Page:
Nearing the first anniversary of Superstorm Sandy, the AIA New York Chapter, Architecture for Humanity, and Cooper Union organized a symposium to report on and measure programs in place and steps still to be taken in the wake of the 2012 storms. The focus was resiliency, with the speakers presenting work done so far – and work still to do – in exploring approaches for future resiliency.
Such a topic demands pragmatism, but many of the speakers also stressed the need for experimentation in design. Robert Lane, senior fellow for urban design at the Regional Plan Association, pointed out that flooding alone, so often identified as the primary problem, should not be the only focus. He also warned that too much attention to speed in disaster recovery often causes communities to overlook long-term goals. He identified “shovel-ready” projects as potentially dangerous. Lane reminded us that the design community, which so often fails to respond quickly, can be better used as a tool for experimentation and research to form new ways of mapping damage and resiliency. Mary R. Rowe of the Municipal Arts Society presented a program called Rebuild by Design, a competition sponsored by the U.S. Department of Housing and Urban Development to fund design innovation on many scales. Rowe credited “weird, off-the-path interventions that often contravene jurisdiction” as some of the best and most surprising design solutions to Sandy.
There was a general consensus that “government can’t always be the tent.” Rachel Minnery, AIA, LEED AP, Regional Program Director for Architecture for Humanity’s Hurricane Sandy Reconstruction Program, presented projects such as ReNEW Schools – a program in partnership with Nike to identify and rectify issues in schools still suffering after Sandy, and ReSTORE – a partnership with MTV for a new event space in Seaside Heights, NJ. In addition to numerous other initiatives, these programs suggest the need to use corporations to fill cracks within the system. Lane took this one step further, asking, “What is better – small and green or big and grey?,” suggesting that future projects might need to compromise with larger, potentially less ecologically ideal projects in order to make an impact. “And we’ll have to collaborate with big capital in the end.”
Beyond collaborations with for-profit companies, however, it was clear that forming partnerships was a necessary response to Sandy’s massive series of unanswered questions. Ilya Azaroff, AIA, who co-chairs the AIANY Design for Risk and Reconstruction Committee, also partnered with Architecture for Humanity to organize training in coastal communities, and has worked with the NYC Department of Design + Construction on beach reconstruction, sand dunes, resilient grasses, and re-structuring the shoreline. But he also recommended one very simple fix: rethinking what we call natural disasters. If a 100-year flood happens every year, he said, a less misleading name could be the next step in planning for it.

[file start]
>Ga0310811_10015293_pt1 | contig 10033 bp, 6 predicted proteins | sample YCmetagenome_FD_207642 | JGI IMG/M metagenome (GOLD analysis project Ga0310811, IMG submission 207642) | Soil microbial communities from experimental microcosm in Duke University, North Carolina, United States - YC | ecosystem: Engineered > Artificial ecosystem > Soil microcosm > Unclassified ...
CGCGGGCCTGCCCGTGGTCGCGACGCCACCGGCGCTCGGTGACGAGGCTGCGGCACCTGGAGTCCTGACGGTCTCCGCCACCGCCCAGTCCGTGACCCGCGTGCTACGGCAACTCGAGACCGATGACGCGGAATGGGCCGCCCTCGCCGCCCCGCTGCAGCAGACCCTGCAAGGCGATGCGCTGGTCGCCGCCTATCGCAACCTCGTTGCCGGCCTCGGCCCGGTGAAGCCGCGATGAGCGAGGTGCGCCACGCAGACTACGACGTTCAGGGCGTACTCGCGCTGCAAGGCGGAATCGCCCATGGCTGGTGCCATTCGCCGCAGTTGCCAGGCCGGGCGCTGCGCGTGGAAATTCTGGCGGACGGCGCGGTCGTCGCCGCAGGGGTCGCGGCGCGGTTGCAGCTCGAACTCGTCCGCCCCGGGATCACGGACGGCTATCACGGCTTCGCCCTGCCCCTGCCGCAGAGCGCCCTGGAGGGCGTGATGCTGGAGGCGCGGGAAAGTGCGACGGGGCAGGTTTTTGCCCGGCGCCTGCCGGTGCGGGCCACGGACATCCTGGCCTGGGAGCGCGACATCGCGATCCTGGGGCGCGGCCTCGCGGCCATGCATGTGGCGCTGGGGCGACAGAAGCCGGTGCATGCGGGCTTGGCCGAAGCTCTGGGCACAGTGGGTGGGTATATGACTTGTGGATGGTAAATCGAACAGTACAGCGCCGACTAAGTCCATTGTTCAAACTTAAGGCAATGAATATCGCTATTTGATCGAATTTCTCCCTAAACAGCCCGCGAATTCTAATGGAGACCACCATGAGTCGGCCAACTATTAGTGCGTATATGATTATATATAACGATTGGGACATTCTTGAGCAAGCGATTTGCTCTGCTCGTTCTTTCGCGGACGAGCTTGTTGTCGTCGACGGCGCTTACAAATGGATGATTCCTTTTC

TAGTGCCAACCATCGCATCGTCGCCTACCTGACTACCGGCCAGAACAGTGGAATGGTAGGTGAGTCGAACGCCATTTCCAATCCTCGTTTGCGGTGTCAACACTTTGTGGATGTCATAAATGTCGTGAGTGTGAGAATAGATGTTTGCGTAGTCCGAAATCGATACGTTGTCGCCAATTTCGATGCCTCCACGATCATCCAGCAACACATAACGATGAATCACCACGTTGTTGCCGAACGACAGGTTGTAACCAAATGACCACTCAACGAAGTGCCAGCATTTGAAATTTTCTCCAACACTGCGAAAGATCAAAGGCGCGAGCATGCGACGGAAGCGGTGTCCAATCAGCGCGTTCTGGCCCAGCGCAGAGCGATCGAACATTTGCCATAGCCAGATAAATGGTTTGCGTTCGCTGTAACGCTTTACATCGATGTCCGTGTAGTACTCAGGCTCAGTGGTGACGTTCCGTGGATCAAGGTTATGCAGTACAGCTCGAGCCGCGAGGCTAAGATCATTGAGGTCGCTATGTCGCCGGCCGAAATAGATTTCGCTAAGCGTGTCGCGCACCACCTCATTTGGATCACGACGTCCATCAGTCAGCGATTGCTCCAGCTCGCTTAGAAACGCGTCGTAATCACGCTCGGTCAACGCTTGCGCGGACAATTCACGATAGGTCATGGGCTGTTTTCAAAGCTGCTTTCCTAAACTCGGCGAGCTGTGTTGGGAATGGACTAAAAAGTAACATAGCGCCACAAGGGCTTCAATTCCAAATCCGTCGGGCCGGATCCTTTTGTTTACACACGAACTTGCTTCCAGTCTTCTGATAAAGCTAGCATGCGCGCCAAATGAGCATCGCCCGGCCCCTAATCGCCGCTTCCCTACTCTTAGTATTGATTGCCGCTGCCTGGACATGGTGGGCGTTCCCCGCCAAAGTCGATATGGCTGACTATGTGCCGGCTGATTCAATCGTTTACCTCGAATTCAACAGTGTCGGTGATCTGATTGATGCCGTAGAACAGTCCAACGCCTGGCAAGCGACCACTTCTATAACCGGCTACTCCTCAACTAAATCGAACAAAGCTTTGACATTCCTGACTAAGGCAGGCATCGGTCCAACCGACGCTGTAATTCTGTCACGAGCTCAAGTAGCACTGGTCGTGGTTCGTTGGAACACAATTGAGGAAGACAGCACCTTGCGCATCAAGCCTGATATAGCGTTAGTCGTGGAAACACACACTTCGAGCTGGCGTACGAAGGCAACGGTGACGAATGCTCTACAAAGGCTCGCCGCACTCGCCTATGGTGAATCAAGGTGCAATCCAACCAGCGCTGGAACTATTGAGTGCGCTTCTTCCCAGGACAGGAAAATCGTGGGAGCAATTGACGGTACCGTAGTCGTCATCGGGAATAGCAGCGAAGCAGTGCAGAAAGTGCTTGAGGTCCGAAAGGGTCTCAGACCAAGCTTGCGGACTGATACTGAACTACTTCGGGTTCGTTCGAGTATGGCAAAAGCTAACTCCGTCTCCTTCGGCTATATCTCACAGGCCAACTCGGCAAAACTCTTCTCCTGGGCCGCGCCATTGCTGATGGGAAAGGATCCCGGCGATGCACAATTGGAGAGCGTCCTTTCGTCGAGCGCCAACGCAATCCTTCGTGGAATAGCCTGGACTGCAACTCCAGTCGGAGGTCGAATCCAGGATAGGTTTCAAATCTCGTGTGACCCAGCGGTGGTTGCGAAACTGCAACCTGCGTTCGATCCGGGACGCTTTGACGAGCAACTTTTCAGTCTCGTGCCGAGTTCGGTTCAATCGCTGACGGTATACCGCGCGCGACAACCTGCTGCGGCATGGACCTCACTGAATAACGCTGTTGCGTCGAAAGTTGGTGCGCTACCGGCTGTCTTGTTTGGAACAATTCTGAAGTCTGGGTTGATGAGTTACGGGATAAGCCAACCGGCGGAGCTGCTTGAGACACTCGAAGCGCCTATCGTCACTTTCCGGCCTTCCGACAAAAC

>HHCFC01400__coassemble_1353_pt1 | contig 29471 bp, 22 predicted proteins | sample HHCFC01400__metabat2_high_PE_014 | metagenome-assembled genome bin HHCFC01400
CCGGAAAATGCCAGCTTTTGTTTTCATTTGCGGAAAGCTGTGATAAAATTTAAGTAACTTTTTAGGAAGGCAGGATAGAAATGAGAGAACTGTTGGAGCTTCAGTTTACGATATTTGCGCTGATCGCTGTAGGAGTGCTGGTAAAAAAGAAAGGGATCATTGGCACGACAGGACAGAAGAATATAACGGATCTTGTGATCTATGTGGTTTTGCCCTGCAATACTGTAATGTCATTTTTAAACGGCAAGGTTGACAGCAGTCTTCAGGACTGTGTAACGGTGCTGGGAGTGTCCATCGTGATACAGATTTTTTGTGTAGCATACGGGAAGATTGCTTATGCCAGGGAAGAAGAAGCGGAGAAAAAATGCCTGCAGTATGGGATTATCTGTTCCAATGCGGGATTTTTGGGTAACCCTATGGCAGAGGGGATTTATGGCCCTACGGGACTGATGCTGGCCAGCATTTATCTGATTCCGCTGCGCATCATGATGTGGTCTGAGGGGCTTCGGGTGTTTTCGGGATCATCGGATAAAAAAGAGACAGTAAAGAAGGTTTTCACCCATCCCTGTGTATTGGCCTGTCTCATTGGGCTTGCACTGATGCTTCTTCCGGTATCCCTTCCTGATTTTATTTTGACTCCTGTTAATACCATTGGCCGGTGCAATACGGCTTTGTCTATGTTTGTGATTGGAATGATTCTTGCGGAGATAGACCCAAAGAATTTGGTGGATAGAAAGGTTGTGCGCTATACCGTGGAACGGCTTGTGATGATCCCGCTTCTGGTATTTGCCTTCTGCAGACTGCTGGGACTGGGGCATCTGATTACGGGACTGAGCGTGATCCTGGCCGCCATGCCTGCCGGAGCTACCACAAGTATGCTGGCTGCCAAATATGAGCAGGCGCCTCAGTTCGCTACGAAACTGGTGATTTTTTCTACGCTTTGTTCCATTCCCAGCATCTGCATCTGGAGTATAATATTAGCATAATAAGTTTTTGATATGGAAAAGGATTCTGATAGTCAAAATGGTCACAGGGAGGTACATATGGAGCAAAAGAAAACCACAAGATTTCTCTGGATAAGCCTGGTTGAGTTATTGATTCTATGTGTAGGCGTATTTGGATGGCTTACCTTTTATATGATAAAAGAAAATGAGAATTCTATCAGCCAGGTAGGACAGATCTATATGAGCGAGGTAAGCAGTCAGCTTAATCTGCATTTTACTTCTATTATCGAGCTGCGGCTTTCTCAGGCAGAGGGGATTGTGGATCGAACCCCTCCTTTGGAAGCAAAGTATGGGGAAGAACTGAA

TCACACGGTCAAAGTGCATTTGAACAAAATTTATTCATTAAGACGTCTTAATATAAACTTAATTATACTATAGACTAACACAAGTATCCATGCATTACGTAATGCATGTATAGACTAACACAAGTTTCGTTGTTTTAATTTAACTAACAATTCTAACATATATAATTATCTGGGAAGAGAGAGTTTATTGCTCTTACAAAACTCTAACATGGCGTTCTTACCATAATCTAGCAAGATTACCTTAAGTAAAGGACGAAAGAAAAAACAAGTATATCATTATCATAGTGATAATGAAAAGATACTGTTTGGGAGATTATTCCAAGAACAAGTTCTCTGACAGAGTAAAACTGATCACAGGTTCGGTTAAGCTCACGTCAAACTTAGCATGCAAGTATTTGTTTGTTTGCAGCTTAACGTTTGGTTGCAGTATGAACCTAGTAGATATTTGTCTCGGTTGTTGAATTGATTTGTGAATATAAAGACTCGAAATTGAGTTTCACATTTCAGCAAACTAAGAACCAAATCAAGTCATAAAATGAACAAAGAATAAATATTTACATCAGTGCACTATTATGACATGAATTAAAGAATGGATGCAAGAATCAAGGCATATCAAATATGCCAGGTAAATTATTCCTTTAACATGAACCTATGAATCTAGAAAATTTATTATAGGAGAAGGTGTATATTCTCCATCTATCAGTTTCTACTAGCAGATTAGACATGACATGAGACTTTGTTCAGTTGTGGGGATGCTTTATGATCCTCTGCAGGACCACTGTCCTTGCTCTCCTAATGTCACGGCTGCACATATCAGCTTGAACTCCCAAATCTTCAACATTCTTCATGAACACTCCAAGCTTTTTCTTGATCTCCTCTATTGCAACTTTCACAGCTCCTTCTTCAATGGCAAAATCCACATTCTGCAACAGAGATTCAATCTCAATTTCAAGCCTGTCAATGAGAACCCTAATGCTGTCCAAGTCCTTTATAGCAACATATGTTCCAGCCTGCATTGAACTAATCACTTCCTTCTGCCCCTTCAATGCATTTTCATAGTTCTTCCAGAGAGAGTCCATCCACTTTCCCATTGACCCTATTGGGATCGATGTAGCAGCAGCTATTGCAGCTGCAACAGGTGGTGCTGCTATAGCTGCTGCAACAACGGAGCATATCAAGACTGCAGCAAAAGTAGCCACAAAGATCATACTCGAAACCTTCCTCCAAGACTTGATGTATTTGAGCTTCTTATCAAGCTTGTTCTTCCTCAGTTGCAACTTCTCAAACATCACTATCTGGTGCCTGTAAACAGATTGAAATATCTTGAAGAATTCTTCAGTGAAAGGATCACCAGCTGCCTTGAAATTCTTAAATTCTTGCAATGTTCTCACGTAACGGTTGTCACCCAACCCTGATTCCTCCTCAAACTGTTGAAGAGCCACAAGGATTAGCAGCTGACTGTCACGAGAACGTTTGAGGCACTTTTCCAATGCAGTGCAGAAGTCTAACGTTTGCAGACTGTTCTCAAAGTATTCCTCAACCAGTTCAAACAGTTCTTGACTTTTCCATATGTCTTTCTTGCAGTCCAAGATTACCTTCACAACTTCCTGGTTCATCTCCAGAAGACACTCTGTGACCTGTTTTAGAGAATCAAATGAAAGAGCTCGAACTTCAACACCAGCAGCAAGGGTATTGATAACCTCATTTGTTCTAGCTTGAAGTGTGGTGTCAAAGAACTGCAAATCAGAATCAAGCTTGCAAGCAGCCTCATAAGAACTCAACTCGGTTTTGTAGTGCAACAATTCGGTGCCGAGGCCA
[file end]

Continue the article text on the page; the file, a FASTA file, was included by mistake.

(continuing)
Every speaker presented work(s) in progress. Some, like Susan Chin, FAIA, of the Design Trust for Public Space, were rushing to complete work before the change-over to a new mayoral administration. Others, like Kevin Bone, FAIA, a professor and director of Cooper Union’s Institute for Sustainable Design, and Timothy Boyland, AIA, who helped to found Staten Island SImagines, just want to involve the voices of students and normal citizens in a debate that affects us all. Even one year later, all of the speakers were eager to continue work adapting our cities and regions to an unknown future.
Greta Hansen is a New York-based architectural designer and writer.
Event: Superstorm Sandy: One Year Anniversary – The Design Community’s Response and Strategies for Resilience
Location: Great Hall, The Foundation Building, Cooper Union, 10.14.13
Speakers: Illya Azaroff, AIA, Director, Design+LAB architects + experimentation, and Co-chair, AIANY Design for Risk and Reconstruction Committee; Kevin Bone, FAIA, Professor, The Irwin S. Chanin School of Architecture, The Cooper Union, and Principal, Bone/Levine Architects; Timothy Boyland, AIA, Vengoechea + Boyland Architecture Urban Planning; Lance Jay Brown, FAIA, DPACSA, AIANY 2014 President, and Co-chair, AIANY Design for Risk and Reconstruction Committee; Susan Chin, FAIA, Executive Director, Design Trust for Public Space; Robert Lane, Senior Fellow for Urban Design at the Regional Plan Association; Rachel Minnery, AIA, LEED AP, Regional Program Manager, Hurricane Sandy Reconstruction, Architecture for Humanity; Thaddeus Pawlowski, Mayor’s Office of Housing Recovery Operations, City of New York; and Mary Rowe, Vice President, Managing Director, Global Urban Livability and Resilience, The Municipal Art Society of New York
Organizers: Architecture for Humanity, AIANY Design for Risk and Reconstruction Committee, and the Irwin S. Chanin School of Architecture, Cooper Union